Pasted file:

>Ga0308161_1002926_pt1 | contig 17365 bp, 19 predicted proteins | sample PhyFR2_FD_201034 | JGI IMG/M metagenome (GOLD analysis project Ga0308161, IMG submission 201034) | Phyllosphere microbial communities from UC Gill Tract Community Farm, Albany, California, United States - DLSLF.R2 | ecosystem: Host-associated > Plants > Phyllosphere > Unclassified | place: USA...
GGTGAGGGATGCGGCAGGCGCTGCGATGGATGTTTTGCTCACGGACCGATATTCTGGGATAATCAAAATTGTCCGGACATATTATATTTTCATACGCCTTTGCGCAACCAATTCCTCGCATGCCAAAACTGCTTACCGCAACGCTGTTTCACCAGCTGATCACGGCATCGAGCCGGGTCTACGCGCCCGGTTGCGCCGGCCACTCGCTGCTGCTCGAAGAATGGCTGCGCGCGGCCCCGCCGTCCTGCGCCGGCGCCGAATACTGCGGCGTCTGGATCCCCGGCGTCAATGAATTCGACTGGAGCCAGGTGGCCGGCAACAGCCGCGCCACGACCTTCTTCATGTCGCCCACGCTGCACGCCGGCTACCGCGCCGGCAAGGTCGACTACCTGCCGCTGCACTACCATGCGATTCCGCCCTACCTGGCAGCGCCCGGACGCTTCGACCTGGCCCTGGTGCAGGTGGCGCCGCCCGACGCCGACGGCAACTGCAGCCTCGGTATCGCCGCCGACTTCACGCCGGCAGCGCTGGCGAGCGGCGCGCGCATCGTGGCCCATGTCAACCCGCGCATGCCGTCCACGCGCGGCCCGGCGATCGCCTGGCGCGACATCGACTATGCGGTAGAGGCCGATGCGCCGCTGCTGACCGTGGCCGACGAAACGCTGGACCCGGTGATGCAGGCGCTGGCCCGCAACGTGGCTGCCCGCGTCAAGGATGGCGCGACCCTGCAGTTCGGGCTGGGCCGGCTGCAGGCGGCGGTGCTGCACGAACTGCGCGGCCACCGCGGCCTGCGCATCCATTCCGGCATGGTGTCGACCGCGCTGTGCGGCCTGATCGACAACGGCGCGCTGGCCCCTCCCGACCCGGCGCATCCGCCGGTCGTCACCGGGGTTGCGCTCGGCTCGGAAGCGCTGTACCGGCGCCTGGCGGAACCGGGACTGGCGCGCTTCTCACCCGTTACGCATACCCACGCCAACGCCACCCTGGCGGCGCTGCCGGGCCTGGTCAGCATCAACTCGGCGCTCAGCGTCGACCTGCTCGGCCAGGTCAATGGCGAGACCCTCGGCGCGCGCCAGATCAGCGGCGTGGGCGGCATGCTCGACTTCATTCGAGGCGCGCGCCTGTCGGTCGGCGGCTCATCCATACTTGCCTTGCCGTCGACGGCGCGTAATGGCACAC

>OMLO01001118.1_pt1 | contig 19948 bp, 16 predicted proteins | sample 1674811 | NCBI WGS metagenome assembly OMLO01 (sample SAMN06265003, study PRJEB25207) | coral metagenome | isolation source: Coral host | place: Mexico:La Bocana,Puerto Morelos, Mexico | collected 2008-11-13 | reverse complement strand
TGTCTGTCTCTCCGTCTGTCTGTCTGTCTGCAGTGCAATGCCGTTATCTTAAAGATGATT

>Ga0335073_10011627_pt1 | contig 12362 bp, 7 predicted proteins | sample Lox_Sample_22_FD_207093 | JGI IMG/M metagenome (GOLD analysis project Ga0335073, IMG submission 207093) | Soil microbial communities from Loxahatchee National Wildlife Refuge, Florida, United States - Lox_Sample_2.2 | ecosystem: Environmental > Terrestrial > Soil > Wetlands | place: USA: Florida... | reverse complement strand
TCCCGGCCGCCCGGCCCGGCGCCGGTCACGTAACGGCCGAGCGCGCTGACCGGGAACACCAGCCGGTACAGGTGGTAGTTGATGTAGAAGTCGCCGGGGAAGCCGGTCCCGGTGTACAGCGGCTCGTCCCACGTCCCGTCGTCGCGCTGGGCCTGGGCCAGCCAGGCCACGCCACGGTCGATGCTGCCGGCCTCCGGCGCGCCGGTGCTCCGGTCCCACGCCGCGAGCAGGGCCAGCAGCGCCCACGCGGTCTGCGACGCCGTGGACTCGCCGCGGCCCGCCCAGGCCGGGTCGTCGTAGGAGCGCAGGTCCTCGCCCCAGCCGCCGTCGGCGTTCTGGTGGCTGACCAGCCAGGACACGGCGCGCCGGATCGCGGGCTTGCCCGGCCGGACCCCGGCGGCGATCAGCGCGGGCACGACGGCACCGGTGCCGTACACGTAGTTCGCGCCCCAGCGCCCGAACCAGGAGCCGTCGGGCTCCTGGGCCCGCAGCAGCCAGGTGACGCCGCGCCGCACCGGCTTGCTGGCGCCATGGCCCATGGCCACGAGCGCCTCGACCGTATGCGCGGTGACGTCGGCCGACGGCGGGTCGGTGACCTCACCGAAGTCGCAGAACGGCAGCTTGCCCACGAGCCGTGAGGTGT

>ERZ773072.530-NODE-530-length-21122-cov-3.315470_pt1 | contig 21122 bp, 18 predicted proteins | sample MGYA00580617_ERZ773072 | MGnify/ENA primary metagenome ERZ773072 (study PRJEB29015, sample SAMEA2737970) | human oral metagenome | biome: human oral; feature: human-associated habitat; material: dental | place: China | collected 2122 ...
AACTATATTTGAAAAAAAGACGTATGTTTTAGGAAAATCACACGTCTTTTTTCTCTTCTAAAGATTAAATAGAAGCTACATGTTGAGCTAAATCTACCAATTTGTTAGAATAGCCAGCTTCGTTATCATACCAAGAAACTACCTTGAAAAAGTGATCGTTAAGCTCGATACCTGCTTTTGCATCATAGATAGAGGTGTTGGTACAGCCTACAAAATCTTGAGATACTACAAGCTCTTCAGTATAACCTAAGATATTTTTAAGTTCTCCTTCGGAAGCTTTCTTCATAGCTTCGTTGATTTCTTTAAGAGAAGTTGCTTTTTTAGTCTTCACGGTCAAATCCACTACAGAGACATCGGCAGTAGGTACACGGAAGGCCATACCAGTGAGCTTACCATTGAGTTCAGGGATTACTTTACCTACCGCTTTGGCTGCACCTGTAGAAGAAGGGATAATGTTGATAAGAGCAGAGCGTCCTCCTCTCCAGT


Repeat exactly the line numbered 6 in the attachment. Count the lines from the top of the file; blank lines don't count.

TCCCGGCCGCCCGGCCCGGCGCCGGTCACGTAACGGCCGAGCGCGCTGACCGGGAACACCAGCCGGTACAGGTGGTAGTTGATGTAGAAGTCGCCGGGGAAGCCGGTCCCGGTGTACAGCGGCTCGTCCCACGTCCCGTCGTCGCGCTGGGCCTGGGCCAGCCAGGCCACGCCACGGTCGATGCTGCCGGCCTCCGGCGCGCCGGTGCTCCGGTCCCACGCCGCGAGCAGGGCCAGCAGCGCCCACGCGGTCTGCGACGCCGTGGACTCGCCGCGGCCCGCCCAGGCCGGGTCGTCGTAGGAGCGCAGGTCCTCGCCCCAGCCGCCGTCGGCGTTCTGGTGGCTGACCAGCCAGGACACGGCGCGCCGGATCGCGGGCTTGCCCGGCCGGACCCCGGCGGCGATCAGCGCGGGCACGACGGCACCGGTGCCGTACACGTAGTTCGCGCCCCAGCGCCCGAACCAGGAGCCGTCGGGCTCCTGGGCCCGCAGCAGCCAGGTGACGCCGCGCCGCACCGGCTTGCTGGCGCCATGGCCCATGGCCACGAGCGCCTCGACCGTATGCGCGGTGACGTCGGCCGACGGCGGGTCGGTGACCTCACCGAAGTCGCAGAACGGCAGCTTGCCCACGAGCCGTGAGGTGT